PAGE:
No, the old way is not necessarily the best way. But here let me add a word of caution. It is equally important for us to remember that the modern way is not necessarily the best way either. If some people are so narrow-minded that they think nothing should change, there are, unfortunately, all too many people who are so narrow minded that they think everything should change! Indeed, for some being modern is not enough. I keep reading more articles on being “post-modern.” The fact of the matter is: we’re in a new millennium and we’ve made the greatest breakthroughs in science, medicine and technology. But no one will tell you that we’re happier than ever before. There are more two income homes but there are also more broken homes. More cures, but more diseases. More conveniences, but less time. More experts but seemingly more problems. We’re connected to the world, but so disconnected in our homes. The “new” morality is not really very moral! Because something is new does not necessarily make it good.


We Jews have always had difficulty in striking the proper balance between the “old” and the “new.” At the beginning of the 20th century, Orthodox Judaism refused to consider any changes. The attitude being that chadash is ossur min ha-torah – anything new is forbidden by the Torah. We lost a whole generation of Jews with that attitude. We learned from that mistake and introduced lots of new things: English sermons and English readings and Bat Mitzvahs – all of which has strengthened us. Similarly, as we entered the 20th century, the Reform movement rejected so much that was part of the age- old traditions of our people, removing Hebrew from the prayer book and rituals from every day life, and expressing the belief that America was the new Jerusalem. Now the Reform movement has come back to many of our traditions: from the yarmelka (skullcap) to the love of Zion to the performance of mitzvot, thus strengthening itself.


The Jews in Israel should learn this lesson. Recent changes were made in Israeli textbooks. Changes that are attributed to what many call the “post-Zionism.” Suddenly, a new perspective is given on Israel’s war of liberation. It’s no longer so black and white, the Israelis are not all innocent and the Arabs are not all guilty. And there’s nothing wrong in making changes, in giving a truer picture. But there’s something very wrong when, in order to do this, that same Israeli history book has a picture of FDR and Hitler, but none of Ben Gurion. Chaim Weitzman is not mentioned and the Warsaw ghetto uprising gets just a passing comment.


The challenge for the people of Israel, the challenge for all of us as Jews, is to find that proper balance between the new and the modern and what Tevye called “tradition, tradition.”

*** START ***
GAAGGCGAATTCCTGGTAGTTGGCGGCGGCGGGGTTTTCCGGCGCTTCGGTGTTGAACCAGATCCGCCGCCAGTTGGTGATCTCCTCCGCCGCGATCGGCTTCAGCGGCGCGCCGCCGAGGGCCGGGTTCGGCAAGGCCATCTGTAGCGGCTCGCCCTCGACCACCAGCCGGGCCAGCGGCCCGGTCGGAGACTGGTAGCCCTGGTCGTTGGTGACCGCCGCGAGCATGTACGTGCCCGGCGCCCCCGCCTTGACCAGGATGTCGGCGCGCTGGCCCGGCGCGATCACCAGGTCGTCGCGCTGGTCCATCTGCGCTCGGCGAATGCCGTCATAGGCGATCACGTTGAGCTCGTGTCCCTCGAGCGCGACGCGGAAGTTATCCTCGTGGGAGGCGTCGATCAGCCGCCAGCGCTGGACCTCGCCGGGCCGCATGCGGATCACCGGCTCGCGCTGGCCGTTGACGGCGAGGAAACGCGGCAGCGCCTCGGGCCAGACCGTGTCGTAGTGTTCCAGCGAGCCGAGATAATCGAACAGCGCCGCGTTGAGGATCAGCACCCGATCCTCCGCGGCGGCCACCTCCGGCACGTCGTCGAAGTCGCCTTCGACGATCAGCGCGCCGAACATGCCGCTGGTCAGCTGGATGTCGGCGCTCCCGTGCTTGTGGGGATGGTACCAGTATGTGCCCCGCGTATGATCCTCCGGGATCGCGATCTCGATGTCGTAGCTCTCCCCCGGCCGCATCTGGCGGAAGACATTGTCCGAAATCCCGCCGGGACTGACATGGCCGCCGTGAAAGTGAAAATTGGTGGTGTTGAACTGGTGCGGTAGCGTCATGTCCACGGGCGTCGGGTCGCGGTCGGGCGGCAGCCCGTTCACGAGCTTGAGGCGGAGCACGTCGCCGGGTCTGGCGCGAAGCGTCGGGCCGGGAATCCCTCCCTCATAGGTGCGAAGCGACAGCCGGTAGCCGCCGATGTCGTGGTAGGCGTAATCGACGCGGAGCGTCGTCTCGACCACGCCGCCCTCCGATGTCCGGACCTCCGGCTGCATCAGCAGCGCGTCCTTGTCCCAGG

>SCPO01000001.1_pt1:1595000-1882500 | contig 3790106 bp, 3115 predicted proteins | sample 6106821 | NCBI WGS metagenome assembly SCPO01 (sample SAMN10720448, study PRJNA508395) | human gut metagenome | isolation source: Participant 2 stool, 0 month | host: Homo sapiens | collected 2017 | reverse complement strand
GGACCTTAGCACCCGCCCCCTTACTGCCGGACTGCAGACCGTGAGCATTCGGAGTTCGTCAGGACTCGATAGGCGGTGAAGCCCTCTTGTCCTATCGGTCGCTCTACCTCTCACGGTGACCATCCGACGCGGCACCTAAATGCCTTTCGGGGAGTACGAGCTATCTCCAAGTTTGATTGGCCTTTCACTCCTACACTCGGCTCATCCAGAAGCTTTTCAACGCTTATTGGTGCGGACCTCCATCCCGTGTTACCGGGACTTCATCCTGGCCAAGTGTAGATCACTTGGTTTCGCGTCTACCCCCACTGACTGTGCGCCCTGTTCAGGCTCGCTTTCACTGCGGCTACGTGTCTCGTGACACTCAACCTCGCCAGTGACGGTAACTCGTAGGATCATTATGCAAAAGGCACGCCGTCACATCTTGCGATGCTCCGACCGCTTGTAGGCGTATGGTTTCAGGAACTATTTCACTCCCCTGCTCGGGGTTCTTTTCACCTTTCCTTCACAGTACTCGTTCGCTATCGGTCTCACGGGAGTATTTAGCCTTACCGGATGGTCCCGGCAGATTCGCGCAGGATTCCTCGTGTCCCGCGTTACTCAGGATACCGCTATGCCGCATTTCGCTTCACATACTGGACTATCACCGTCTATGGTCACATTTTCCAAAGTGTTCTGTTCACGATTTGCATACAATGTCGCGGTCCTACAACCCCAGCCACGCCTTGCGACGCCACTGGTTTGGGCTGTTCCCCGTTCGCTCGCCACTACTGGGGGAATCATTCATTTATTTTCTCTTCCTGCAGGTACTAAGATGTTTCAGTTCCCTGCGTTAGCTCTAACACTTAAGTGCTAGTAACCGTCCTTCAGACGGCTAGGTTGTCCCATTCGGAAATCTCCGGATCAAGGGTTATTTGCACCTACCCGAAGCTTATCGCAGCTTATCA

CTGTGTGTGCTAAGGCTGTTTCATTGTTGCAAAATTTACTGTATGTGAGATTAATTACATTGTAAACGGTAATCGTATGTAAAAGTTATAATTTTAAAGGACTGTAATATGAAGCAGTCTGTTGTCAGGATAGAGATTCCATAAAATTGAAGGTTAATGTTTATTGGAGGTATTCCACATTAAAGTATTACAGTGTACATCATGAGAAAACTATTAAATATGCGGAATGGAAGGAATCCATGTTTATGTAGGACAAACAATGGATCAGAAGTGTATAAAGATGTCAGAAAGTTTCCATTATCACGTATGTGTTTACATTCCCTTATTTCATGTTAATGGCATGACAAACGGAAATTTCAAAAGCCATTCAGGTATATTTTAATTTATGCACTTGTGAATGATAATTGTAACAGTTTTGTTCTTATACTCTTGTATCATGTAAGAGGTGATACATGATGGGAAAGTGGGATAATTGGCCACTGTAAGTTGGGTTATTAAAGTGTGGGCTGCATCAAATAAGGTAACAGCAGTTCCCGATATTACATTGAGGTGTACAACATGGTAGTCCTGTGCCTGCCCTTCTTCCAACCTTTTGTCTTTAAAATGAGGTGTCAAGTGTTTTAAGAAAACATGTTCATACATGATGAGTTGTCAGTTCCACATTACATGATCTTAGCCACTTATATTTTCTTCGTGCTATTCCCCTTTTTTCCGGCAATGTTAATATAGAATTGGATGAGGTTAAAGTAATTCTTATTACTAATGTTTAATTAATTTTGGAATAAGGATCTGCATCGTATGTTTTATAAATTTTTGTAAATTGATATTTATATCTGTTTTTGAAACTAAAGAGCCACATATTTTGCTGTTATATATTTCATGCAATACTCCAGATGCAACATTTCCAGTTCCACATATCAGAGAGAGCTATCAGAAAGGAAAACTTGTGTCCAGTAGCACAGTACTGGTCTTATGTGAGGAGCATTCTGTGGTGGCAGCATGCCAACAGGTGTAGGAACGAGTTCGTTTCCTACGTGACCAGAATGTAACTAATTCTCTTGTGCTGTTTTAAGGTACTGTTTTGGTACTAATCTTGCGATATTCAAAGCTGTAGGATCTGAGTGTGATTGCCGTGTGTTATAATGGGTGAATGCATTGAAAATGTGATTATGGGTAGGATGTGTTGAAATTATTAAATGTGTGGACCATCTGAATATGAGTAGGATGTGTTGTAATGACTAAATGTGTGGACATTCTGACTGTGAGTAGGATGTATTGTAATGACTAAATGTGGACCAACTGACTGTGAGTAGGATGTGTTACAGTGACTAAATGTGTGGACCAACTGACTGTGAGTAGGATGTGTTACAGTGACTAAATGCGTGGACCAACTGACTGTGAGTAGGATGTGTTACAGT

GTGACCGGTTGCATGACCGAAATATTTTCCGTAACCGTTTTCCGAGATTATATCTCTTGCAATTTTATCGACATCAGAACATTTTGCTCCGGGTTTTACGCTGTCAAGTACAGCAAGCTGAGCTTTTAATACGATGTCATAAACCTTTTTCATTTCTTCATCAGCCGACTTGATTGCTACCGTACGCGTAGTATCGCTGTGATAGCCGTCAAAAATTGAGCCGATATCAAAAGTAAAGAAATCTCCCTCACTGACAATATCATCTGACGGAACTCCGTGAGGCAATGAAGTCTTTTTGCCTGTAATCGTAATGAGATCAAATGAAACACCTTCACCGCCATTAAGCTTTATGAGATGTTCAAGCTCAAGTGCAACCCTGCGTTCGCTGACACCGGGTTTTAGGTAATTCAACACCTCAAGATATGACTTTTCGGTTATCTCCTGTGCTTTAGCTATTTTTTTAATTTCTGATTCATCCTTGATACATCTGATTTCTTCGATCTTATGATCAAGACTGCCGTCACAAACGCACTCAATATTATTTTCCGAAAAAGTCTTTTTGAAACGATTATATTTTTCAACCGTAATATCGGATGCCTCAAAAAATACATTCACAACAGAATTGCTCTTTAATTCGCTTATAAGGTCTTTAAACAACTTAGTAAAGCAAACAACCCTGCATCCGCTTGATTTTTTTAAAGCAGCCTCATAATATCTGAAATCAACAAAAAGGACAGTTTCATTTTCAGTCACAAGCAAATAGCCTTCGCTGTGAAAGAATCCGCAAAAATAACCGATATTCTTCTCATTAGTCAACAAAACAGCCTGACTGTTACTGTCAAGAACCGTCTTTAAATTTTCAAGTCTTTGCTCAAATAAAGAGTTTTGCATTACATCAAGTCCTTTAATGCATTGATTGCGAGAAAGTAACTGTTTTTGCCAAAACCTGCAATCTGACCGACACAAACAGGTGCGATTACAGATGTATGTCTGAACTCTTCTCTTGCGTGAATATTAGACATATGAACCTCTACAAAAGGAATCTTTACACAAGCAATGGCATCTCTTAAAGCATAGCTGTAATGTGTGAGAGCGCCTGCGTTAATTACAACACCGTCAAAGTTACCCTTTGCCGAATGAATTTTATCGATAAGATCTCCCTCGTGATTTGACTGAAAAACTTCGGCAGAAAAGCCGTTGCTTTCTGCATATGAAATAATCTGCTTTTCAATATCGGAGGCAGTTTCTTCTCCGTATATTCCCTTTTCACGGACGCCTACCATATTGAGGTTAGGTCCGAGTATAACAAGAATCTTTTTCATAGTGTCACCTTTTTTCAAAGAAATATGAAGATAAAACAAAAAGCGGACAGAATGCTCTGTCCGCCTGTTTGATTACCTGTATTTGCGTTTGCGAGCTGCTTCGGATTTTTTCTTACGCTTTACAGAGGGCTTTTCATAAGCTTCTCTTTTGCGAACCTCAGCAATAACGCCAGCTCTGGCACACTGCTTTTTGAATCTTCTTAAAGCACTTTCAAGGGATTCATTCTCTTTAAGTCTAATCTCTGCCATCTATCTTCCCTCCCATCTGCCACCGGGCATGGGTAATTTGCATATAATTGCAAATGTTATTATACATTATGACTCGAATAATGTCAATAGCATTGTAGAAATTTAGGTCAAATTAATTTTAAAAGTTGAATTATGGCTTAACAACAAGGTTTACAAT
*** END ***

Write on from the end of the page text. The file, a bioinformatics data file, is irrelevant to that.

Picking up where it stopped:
We are one week away from the performance of one of the oldest and most popular traditions of our people. These are tough times for men and certainly for women. Tough getting it all together, blending the old and the new. These are the days to remind ourselves of what a great rabbi taught: no license can replace the law, no symphony the psalms, no chandelier the Sabbath candles, no country club the synagogue, no mansion the home, no car a child, no impulse the joy of doing a mitzvah, no banquet the Pesach seder.


So yes, anything that comes out on the market that makes it easier to prepare for Pesach, any song that comes along that might make the seder more enjoyable . . . that’s terrific. But at the same time, let’s make sure that the new does not replace the old. Let the seder have contemporary readings that speak to us individually, but let’s not forget to turn back to that “old” Hagaddah to re-tell that monumental story of the exodus from Egypt that speaks to us collectively! Let us sing the new songs that will put a smile on our faces, but lets not leave out those old ones like “V’hi Sh-amda” and “Adir Hu” and all the others that bring a tear to our eyes. Let us include the new cup of Miriam, reminding us of the important role women played in the exodus from Egypt and the important role they play in the Jewish community today.


But let us also fill the cup of Elijah, which contains within it dreams of our Messianic redemption.


It is beginning to look a lot like Pesach! Let us get ready to enjoy it, to feel good about it. Let us – women and men – prepare properly for it. Remember it only comes once a year. Let it be the joyous experience it is meant to be. Let us do in the coming week what our parents and grandparents did down through the ages: the women preparing the house for Pesach and the men preparing for how to conduct the seder. But in our day and age, let our preparations be marked not only by new products and songs and Hagaddahs, but also by a new attitude. An attitude of women and men joining together to clean for Pesach, and for men and women joining together to conduct the Pesach seder. I think that would not only cause us to rejoice, but cause God to rejoice as well. In keeping with the fulfillment of our festival prayer, “Bestow upon us oh Lord, our God, the blessing of Your festivals for light and for peace, for gladness and for joy.” Amen.



© copyright 2001 by Rabbi Mitchell Wohlberg. All rights reserved. Rabbi Mitchell Wohlberg’s March 31, 2001 Shabbat sermon is also available, complete with the lyrics to the new songs mentioned in it, on the Beth Tfiloh website at
http://www.btfiloh.org/mwohlberg03312001.htm.